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High Quality Dual Carriageway

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High Quality Dual Carriageway
N1 through Ravensdale - Coppermine - 14599.jpg
The N1 is a HQDC
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A High Quality Dual Carriageway (HQDC) is a road type in Ireland, although the term is also unofficially applied to similar roads in the United Kingdom.

Irish usage

To fall under this category, a road must (as the name suggests) be an all-purpose road built as a dual carriageway with the vast majority of its junctions being grade-separated, and equipped with hard shoulders. All are part of the National Primary Road network and subject to the standard 100 km/h speed limit, though this may be varied locally. As they are not motorways, all classes of traffic (including cyclists and farm traffic) are allowed onto them.

A large number of HQDCs were upgraded to motorways in 2009, including sections of the N2, N3, N18, and N20.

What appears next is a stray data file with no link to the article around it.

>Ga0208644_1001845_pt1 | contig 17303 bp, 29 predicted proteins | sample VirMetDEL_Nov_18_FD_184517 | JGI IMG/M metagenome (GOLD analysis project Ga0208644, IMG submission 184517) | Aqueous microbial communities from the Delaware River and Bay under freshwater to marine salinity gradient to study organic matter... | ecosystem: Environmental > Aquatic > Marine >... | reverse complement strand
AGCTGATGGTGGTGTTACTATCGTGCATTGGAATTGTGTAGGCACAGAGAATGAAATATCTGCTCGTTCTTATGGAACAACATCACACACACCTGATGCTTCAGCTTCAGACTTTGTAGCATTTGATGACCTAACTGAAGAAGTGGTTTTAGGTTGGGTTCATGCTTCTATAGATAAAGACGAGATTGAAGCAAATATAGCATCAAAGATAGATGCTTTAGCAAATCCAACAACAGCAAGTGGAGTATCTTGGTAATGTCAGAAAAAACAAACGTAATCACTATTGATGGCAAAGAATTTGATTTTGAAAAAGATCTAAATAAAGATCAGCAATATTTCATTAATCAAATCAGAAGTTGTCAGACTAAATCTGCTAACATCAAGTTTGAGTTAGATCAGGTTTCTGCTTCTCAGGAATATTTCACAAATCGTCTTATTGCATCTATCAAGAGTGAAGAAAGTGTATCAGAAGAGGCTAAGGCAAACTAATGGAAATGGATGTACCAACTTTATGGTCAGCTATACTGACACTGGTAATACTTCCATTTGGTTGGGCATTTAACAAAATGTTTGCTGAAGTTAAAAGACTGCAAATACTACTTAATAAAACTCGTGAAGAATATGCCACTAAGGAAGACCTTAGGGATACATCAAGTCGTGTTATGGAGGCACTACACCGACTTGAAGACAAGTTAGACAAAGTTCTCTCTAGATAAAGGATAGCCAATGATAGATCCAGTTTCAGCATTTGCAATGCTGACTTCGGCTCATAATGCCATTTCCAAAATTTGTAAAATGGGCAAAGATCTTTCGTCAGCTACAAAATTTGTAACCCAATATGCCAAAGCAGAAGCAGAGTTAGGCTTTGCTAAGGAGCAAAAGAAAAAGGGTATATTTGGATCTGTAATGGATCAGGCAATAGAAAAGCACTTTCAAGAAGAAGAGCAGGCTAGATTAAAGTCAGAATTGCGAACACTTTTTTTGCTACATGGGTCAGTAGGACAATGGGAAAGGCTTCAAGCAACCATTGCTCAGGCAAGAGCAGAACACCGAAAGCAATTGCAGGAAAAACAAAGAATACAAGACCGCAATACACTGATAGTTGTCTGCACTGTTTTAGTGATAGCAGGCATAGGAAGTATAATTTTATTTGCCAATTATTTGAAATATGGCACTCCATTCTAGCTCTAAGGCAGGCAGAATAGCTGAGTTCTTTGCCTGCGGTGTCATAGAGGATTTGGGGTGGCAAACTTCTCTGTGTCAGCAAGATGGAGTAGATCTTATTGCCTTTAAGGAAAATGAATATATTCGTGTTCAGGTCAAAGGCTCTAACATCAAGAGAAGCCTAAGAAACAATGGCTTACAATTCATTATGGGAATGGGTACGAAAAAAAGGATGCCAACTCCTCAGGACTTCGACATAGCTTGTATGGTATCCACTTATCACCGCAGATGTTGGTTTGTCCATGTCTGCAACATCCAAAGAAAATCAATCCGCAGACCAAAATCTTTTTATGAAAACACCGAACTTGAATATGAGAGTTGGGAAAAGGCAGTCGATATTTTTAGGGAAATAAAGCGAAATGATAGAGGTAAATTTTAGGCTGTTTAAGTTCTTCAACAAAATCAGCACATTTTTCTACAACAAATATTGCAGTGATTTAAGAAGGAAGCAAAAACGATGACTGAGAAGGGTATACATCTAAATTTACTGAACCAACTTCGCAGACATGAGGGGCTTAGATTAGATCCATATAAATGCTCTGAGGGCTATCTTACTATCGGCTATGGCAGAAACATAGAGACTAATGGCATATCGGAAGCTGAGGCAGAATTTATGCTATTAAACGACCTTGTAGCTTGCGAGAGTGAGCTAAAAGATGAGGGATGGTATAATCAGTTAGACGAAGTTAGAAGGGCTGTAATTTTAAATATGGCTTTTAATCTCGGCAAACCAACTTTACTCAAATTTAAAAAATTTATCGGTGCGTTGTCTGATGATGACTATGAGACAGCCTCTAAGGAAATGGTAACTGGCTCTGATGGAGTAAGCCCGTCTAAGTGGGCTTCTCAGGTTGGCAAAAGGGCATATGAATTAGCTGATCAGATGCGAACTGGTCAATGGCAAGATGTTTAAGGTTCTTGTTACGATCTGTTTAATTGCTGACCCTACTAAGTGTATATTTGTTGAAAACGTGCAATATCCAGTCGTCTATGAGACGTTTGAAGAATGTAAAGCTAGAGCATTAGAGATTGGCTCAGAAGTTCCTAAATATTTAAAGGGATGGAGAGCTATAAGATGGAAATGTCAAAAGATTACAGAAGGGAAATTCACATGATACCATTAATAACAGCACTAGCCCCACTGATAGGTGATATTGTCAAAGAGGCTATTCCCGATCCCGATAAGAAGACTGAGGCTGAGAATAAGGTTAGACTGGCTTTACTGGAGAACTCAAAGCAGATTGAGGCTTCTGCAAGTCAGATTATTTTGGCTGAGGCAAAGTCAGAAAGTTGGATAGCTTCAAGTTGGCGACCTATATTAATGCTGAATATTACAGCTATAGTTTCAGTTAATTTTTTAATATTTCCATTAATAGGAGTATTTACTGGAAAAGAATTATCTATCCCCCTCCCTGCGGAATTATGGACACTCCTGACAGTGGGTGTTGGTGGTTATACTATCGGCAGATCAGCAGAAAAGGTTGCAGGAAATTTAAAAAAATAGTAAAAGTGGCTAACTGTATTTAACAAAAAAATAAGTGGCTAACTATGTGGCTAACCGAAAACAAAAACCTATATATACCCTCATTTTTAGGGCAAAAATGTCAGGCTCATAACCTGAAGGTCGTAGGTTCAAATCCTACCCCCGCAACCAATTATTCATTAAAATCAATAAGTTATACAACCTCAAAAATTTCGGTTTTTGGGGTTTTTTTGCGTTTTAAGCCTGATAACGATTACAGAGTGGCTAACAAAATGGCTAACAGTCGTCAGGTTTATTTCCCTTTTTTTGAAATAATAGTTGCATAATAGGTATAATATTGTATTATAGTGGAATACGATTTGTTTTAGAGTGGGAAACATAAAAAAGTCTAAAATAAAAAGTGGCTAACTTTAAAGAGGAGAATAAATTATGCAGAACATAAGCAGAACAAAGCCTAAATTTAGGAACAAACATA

United Kingdom usage

In the United Kingdom, the term is unofficially used to refer to any road that to the layperson appears to be a "motorway" (and is often colloqually referred to as such), but that has green signage. Such roads may or may not possess hard shoulders. They are usually parts of long-distance routes; examples include the A2 in Kent between the M25 and M2, the A14, and the A42.

The term is occasionally also used to refer to more local sections of routes with grade-separated junctions, such as the A454 Black Country Route between Wolverhampton and Walsall, the A13 past Dagenham, and the A4053 Coventry Inner Ring Road.

The term is also sometimes confused with non-motorway Special Roads.



High Quality Dual Carriageway
Road Basics
Physical layoutSingle track • Single carriageway • Dual carriageway • High Quality Dual Carriageway • Road Widths • Urban Streets
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